Traveling around Canada was nearly identical to a summer US road trip (besides the road signs being in kilometers). The standard Covid-related policies in New York are on display in Canada, namely contact information when dining-in and timed entry for museums. Now that New York City is requiring proof of vaccination for indoor dining, Canada is actually more lax. Some restaurants in Montreal still had restrictions on indoor dining but there was plenty of outdoor dining space.

I want to keep this short and on-topic, so I’ll follow up with a post on our itinerary later. Suffice to say we were not inconvenienced in any way during our trip and we even had the odd sensation of being the only non-locals in many of the places we visited.

Coming back

Returning to the US by land, you do not need to take a negative Covid test. This was such a confusing point to clarify that I even called US Customs and Border Protection to verify. As of the date of this post, if you travel by air you do need to take a test within 3 days of returning, even if you are fully vaccinated.

Currently, only the following individuals are allowed to cross into the US by land:

  • US citizens and residents repatriating to the US, or
  • Those traveling for essential reasons

The following link lists the valid reasons for crossing the border by land.

On our way back into the US, we crossed in North Troy, a small town in northern Vermont. Given the sleepy crossing and that Americans are only allowed into the US by land as repatriation, we were questioned longer than normal by the border agent. We were likely the first tourists he had seen in over a year, so his caution made sense.

[Not] crossing the land border as a non-American

At the time of this post, foreigners or US visa holders are not currently allowed into the US by land for tourism (they are however allowed in by air). This has created a strange situation where Americans are allowed to drive into Canada for tourism or discretionary reasons, but the same is not true in the opposite direction. This means that if you are a foreigner working or visiting the US, you may be allowed into Canada but not back into the US if you return by land.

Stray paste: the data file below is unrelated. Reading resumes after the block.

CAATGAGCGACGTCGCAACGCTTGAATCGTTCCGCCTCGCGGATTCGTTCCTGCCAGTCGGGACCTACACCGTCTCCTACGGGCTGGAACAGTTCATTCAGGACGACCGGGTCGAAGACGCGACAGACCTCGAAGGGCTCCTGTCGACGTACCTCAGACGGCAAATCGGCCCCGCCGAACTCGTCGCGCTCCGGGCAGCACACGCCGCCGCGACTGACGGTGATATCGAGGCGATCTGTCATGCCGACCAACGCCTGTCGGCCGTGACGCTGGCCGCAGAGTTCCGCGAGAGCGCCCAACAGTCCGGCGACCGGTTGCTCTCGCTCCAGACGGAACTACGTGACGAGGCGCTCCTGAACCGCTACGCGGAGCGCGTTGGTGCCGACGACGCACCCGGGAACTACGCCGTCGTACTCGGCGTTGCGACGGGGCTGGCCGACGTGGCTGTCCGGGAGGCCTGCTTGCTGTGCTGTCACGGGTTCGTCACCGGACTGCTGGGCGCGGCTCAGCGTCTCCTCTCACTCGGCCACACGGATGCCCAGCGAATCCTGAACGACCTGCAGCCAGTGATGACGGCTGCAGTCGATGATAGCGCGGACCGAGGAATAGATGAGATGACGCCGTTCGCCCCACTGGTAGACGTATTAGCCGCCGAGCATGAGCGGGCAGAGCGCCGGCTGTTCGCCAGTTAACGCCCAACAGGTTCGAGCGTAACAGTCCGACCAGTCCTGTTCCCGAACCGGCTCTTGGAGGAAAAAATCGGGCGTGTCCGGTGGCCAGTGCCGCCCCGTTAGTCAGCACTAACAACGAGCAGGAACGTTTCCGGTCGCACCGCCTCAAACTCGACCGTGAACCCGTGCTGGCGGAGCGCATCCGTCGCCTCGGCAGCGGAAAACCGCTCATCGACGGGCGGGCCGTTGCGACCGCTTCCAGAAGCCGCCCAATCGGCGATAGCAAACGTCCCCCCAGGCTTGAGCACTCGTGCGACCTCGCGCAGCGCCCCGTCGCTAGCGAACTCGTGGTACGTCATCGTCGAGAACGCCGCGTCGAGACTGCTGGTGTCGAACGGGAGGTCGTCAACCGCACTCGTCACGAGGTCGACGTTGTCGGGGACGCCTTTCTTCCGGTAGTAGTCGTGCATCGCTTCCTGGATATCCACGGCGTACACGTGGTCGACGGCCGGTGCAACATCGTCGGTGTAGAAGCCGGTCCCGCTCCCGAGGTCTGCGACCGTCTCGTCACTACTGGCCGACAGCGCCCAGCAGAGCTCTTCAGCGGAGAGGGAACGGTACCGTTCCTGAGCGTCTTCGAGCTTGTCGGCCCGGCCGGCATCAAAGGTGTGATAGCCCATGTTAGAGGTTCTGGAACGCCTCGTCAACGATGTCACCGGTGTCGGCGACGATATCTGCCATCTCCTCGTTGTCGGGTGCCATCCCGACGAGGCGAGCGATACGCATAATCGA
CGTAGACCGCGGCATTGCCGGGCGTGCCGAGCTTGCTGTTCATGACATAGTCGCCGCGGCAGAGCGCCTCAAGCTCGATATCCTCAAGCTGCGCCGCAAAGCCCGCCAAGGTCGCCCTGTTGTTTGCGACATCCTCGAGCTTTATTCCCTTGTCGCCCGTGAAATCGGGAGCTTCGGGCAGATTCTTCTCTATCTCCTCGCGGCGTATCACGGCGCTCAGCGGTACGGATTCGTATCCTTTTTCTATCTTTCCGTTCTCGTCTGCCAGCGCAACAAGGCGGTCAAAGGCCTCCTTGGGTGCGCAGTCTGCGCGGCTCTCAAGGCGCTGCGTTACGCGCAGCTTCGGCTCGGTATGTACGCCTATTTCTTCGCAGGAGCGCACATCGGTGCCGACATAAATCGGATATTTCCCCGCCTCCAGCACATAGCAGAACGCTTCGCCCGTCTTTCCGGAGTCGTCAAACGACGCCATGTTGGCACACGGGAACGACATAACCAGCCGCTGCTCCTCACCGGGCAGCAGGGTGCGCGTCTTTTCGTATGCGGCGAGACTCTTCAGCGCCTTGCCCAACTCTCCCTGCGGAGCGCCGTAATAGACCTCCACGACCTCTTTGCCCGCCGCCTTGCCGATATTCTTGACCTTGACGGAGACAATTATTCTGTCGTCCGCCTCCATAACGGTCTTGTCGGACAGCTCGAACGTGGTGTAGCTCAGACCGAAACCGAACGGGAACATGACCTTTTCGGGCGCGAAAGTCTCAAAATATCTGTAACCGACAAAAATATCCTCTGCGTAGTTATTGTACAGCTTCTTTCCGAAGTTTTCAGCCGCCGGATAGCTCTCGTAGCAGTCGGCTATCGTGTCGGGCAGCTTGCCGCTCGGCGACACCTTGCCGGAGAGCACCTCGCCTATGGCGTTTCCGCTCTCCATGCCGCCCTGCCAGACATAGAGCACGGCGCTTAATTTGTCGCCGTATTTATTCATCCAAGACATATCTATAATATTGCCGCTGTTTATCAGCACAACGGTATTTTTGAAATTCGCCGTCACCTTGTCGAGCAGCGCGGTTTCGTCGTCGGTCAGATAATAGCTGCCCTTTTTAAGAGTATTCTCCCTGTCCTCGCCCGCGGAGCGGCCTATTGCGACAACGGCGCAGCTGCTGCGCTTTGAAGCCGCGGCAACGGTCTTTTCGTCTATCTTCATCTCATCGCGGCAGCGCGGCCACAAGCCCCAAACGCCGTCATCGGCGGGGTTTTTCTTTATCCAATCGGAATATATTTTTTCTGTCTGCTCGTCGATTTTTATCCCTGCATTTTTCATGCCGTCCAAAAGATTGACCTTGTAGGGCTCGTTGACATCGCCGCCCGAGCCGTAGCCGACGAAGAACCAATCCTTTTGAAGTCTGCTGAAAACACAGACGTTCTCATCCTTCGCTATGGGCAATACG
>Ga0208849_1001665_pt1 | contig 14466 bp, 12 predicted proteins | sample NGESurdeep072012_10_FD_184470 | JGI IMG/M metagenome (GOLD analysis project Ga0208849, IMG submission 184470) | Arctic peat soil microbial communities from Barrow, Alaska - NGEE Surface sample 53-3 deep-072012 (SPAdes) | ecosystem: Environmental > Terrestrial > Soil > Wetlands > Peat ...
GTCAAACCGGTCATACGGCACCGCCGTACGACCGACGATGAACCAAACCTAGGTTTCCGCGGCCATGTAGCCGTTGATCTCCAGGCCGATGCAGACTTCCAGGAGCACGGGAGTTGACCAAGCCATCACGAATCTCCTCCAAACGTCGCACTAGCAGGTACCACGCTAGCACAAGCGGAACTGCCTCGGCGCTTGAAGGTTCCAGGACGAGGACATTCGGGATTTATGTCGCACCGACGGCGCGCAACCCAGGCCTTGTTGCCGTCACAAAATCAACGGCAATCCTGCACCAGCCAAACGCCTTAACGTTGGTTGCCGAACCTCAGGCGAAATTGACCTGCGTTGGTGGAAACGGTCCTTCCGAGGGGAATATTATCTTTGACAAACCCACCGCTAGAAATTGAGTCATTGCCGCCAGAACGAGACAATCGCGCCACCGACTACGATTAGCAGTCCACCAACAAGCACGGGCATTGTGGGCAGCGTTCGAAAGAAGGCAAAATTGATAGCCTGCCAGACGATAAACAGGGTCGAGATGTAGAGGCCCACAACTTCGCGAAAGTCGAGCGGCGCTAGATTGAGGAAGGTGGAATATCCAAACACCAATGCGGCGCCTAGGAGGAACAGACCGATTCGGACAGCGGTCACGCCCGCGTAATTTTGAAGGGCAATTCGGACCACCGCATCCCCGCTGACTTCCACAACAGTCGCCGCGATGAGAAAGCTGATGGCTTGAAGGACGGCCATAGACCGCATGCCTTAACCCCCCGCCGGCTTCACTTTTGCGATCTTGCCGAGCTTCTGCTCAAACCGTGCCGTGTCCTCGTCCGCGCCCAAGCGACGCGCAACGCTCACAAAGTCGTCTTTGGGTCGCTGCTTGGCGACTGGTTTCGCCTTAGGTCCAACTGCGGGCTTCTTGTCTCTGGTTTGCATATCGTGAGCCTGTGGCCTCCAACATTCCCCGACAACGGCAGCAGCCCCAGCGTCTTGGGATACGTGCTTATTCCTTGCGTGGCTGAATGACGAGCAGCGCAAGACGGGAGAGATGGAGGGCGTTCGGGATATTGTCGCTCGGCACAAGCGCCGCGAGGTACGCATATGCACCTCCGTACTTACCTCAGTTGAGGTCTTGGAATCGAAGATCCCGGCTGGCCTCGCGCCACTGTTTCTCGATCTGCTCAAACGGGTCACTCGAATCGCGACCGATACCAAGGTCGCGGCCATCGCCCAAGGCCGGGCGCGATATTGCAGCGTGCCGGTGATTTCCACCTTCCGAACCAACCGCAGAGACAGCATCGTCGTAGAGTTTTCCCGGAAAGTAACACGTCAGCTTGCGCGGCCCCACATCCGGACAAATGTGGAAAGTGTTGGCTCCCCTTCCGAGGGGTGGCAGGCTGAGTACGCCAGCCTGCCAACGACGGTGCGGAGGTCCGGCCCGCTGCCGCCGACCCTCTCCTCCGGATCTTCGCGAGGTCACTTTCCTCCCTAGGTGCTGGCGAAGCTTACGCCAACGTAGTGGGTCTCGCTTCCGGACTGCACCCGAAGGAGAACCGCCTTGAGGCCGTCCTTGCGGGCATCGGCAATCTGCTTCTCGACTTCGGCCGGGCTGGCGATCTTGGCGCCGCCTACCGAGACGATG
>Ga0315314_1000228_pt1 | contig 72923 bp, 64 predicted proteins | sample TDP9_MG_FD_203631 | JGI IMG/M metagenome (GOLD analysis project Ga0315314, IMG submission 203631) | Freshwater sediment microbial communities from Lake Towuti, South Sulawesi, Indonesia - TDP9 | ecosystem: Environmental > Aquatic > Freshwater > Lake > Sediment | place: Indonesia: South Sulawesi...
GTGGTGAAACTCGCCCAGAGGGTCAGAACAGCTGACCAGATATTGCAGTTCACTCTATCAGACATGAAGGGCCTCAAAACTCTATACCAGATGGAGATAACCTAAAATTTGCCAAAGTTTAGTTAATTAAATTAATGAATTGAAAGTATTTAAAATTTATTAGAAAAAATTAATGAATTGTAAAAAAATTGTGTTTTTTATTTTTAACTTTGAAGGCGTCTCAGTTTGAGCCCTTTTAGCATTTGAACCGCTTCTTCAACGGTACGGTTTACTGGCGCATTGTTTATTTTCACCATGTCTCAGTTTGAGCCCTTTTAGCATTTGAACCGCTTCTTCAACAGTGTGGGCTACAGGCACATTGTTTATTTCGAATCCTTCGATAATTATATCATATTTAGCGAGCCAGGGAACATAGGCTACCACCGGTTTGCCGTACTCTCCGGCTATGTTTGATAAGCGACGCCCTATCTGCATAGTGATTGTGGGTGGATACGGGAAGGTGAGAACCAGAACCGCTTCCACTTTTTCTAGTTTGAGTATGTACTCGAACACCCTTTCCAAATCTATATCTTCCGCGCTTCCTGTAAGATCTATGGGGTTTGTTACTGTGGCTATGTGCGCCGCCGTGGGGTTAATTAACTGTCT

I hope this post will be useful to others that plan to visit Canada in the next few months and will save some others the hassle or confusion that we had during the planning of our trip. Safe travels!

Developing my simple Vietnamese and iced coffee recipes

My last post was about Vietnamese iced coffee and searching for that ideal restaurant-style recipe. I bought a phin, which is a metal drip brewer, and I found some Trung Nguyen coffee in Chinatown.

My first stop was the recipe on the coffee can, which suggested a 3:25:1 water to coffee ratio. I think in the end, I ended up with roughly 4:1 or 6:1. It took roughly 10-15 minutes to drain. Then you mix in a big spoonful of sweetened condensed milk before pouring it over ice in a pint glass. Upon trying it, it’s straight gasoline. It’s not bad, it’s just way too strong, even at lower strength and over ice. It could half done with maybe half a glass of milk to further dilute the flavor.

Getting it right

My second recipe was roughly 30g of Ethiopian coffee, ground medium. I had some sitting around and decided to see if the long drain time was from the coffee brand or my approach. Since the phin holds roughly 240g of water, that’s an 8:1 ratio. After 10 minutes it made a strong but less abrasive coffee that I then poured over ice and added half and half. Given the amount of coffee and the brew time, I expected more flavor, but it was a light roast, so it’s not surprising.